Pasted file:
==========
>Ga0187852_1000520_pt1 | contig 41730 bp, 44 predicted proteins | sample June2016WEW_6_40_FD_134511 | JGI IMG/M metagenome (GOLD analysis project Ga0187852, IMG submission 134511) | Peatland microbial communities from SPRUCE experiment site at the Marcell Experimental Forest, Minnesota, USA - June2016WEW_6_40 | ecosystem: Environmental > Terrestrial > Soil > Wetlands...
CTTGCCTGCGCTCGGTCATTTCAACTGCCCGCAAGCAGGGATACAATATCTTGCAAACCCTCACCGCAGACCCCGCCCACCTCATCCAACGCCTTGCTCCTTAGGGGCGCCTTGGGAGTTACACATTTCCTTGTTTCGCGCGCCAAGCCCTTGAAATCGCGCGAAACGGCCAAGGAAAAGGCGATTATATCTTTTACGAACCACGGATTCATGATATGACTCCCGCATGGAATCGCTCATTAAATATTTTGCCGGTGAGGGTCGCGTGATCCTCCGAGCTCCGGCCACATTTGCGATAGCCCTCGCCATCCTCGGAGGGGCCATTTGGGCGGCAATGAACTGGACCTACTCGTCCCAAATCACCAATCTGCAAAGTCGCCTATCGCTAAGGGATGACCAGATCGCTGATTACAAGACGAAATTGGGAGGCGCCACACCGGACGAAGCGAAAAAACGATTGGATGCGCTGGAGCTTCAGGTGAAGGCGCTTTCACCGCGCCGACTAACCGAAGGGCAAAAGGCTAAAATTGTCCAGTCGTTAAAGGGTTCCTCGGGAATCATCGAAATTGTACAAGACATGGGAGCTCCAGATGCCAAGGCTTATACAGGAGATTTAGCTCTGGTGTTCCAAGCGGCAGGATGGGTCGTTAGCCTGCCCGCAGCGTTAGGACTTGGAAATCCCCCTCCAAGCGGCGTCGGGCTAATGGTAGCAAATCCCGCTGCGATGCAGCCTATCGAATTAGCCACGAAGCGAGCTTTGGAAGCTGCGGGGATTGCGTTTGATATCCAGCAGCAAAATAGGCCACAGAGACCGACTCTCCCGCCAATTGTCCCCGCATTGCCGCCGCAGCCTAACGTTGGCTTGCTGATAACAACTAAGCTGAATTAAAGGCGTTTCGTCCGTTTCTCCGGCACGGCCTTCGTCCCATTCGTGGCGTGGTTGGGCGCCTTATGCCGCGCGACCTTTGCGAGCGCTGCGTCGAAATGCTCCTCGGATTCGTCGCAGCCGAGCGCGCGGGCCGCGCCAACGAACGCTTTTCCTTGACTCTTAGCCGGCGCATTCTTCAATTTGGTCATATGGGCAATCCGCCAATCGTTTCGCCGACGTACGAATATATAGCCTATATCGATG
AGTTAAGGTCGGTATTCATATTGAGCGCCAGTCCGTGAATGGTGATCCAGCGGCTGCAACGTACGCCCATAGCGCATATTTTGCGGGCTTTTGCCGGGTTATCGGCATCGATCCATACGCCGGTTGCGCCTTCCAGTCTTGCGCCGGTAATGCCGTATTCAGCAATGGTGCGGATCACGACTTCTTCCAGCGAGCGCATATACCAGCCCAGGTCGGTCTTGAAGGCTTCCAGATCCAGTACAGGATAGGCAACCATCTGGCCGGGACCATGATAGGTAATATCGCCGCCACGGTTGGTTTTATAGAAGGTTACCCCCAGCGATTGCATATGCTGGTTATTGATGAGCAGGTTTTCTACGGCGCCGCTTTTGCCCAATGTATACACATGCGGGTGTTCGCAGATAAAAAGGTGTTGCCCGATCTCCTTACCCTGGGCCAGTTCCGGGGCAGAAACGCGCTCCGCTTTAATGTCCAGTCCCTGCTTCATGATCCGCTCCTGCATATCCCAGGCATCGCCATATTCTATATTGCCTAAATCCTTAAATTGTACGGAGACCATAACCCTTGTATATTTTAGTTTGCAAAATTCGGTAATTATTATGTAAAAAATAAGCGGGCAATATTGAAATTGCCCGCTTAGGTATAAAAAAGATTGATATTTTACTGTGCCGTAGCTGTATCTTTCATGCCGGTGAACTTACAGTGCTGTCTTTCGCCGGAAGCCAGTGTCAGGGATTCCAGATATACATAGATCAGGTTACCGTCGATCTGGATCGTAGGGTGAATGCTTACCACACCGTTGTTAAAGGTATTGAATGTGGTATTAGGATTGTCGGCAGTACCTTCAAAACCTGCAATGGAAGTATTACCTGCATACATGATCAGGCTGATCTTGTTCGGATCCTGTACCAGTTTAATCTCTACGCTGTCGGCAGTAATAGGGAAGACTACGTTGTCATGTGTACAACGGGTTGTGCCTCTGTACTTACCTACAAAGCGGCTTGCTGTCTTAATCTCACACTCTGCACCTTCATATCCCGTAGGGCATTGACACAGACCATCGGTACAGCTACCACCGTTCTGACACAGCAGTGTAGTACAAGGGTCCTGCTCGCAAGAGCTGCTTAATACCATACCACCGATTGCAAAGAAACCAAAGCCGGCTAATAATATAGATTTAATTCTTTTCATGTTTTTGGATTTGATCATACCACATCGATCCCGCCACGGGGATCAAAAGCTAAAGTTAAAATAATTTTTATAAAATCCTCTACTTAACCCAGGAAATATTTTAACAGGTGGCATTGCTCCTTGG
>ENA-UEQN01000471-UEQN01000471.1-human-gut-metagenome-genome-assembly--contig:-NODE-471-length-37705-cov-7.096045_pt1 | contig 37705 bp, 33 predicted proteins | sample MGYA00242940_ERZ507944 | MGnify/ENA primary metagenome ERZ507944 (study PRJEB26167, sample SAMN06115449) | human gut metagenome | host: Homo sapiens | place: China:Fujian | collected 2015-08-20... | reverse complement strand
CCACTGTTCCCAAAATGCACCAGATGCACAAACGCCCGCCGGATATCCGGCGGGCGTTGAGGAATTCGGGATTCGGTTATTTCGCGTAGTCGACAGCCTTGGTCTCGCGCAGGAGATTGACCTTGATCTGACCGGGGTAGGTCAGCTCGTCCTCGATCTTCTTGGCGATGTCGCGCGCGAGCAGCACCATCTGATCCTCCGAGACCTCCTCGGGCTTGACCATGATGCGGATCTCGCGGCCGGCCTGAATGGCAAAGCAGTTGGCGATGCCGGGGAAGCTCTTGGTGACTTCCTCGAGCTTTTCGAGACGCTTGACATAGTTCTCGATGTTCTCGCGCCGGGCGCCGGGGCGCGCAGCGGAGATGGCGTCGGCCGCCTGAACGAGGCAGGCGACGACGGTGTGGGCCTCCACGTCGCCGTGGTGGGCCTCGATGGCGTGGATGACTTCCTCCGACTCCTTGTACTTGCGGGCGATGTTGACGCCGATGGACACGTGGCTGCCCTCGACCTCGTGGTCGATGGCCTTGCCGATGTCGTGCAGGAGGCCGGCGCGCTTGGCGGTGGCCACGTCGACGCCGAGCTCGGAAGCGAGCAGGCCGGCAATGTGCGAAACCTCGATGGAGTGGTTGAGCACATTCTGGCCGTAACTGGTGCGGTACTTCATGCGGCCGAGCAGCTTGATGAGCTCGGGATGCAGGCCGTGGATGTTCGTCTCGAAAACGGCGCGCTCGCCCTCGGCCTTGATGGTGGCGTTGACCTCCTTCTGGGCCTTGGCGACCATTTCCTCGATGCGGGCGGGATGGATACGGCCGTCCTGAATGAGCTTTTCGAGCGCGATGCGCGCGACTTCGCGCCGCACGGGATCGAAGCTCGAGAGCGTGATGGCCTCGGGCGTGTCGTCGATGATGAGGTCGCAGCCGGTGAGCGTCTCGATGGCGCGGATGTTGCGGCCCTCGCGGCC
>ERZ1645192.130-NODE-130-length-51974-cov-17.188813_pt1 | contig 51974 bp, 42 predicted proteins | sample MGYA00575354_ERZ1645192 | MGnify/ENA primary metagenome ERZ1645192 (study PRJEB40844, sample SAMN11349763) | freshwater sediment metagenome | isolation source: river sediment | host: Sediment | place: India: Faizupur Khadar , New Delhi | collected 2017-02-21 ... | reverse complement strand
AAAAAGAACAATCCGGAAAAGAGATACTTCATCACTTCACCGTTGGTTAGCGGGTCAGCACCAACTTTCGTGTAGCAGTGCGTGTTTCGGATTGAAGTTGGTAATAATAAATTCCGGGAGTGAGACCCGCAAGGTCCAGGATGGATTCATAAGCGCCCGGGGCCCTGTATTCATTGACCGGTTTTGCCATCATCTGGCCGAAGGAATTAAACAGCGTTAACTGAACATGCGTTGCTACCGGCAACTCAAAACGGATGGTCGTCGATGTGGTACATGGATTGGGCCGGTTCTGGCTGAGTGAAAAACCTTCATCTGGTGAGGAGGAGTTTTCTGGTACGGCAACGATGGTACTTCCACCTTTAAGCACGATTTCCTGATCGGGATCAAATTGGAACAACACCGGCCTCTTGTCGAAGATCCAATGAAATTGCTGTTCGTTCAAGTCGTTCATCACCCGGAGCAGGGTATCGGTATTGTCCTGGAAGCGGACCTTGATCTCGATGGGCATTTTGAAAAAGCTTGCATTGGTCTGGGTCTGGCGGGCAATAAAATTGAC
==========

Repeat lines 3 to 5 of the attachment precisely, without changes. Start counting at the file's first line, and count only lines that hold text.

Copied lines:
AGTTAAGGTCGGTATTCATATTGAGCGCCAGTCCGTGAATGGTGATCCAGCGGCTGCAACGTACGCCCATAGCGCATATTTTGCGGGCTTTTGCCGGGTTATCGGCATCGATCCATACGCCGGTTGCGCCTTCCAGTCTTGCGCCGGTAATGCCGTATTCAGCAATGGTGCGGATCACGACTTCTTCCAGCGAGCGCATATACCAGCCCAGGTCGGTCTTGAAGGCTTCCAGATCCAGTACAGGATAGGCAACCATCTGGCCGGGACCATGATAGGTAATATCGCCGCCACGGTTGGTTTTATAGAAGGTTACCCCCAGCGATTGCATATGCTGGTTATTGATGAGCAGGTTTTCTACGGCGCCGCTTTTGCCCAATGTATACACATGCGGGTGTTCGCAGATAAAAAGGTGTTGCCCGATCTCCTTACCCTGGGCCAGTTCCGGGGCAGAAACGCGCTCCGCTTTAATGTCCAGTCCCTGCTTCATGATCCGCTCCTGCATATCCCAGGCATCGCCATATTCTATATTGCCTAAATCCTTAAATTGTACGGAGACCATAACCCTTGTATATTTTAGTTTGCAAAATTCGGTAATTATTATGTAAAAAATAAGCGGGCAATATTGAAATTGCCCGCTTAGGTATAAAAAAGATTGATATTTTACTGTGCCGTAGCTGTATCTTTCATGCCGGTGAACTTACAGTGCTGTCTTTCGCCGGAAGCCAGTGTCAGGGATTCCAGATATACATAGATCAGGTTACCGTCGATCTGGATCGTAGGGTGAATGCTTACCACACCGTTGTTAAAGGTATTGAATGTGGTATTAGGATTGTCGGCAGTACCTTCAAAACCTGCAATGGAAGTATTACCTGCATACATGATCAGGCTGATCTTGTTCGGATCCTGTACCAGTTTAATCTCTACGCTGTCGGCAGTAATAGGGAAGACTACGTTGTCATGTGTACAACGGGTTGTGCCTCTGTACTTACCTACAAAGCGGCTTGCTGTCTTAATCTCACACTCTGCACCTTCATATCCCGTAGGGCATTGACACAGACCATCGGTACAGCTACCACCGTTCTGACACAGCAGTGTAGTACAAGGGTCCTGCTCGCAAGAGCTGCTTAATACCATACCACCGATTGCAAAGAAACCAAAGCCGGCTAATAATATAGATTTAATTCTTTTCATGTTTTTGGATTTGATCATACCACATCGATCCCGCCACGGGGATCAAAAGCTAAAGTTAAAATAATTTTTATAAAATCCTCTACTTAACCCAGGAAATATTTTAACAGGTGGCATTGCTCCTTGG
>ENA-UEQN01000471-UEQN01000471.1-human-gut-metagenome-genome-assembly--contig:-NODE-471-length-37705-cov-7.096045_pt1 | contig 37705 bp, 33 predicted proteins | sample MGYA00242940_ERZ507944 | MGnify/ENA primary metagenome ERZ507944 (study PRJEB26167, sample SAMN06115449) | human gut metagenome | host: Homo sapiens | place: China:Fujian | collected 2015-08-20... | reverse complement strand
CCACTGTTCCCAAAATGCACCAGATGCACAAACGCCCGCCGGATATCCGGCGGGCGTTGAGGAATTCGGGATTCGGTTATTTCGCGTAGTCGACAGCCTTGGTCTCGCGCAGGAGATTGACCTTGATCTGACCGGGGTAGGTCAGCTCGTCCTCGATCTTCTTGGCGATGTCGCGCGCGAGCAGCACCATCTGATCCTCCGAGACCTCCTCGGGCTTGACCATGATGCGGATCTCGCGGCCGGCCTGAATGGCAAAGCAGTTGGCGATGCCGGGGAAGCTCTTGGTGACTTCCTCGAGCTTTTCGAGACGCTTGACATAGTTCTCGATGTTCTCGCGCCGGGCGCCGGGGCGCGCAGCGGAGATGGCGTCGGCCGCCTGAACGAGGCAGGCGACGACGGTGTGGGCCTCCACGTCGCCGTGGTGGGCCTCGATGGCGTGGATGACTTCCTCCGACTCCTTGTACTTGCGGGCGATGTTGACGCCGATGGACACGTGGCTGCCCTCGACCTCGTGGTCGATGGCCTTGCCGATGTCGTGCAGGAGGCCGGCGCGCTTGGCGGTGGCCACGTCGACGCCGAGCTCGGAAGCGAGCAGGCCGGCAATGTGCGAAACCTCGATGGAGTGGTTGAGCACATTCTGGCCGTAACTGGTGCGGTACTTCATGCGGCCGAGCAGCTTGATGAGCTCGGGATGCAGGCCGTGGATGTTCGTCTCGAAAACGGCGCGCTCGCCCTCGGCCTTGATGGTGGCGTTGACCTCCTTCTGGGCCTTGGCGACCATTTCCTCGATGCGGGCGGGATGGATACGGCCGTCCTGAATGAGCTTTTCGAGCGCGATGCGCGCGACTTCGCGCCGCACGGGATCGAAGCTCGAGAGCGTGATGGCCTCGGGCGTGTCGTCGATGATGAGGTCGCAGCCGGTGAGCGTCTCGATGGCGCGGATGTTGCGGCCCTCGCGGCC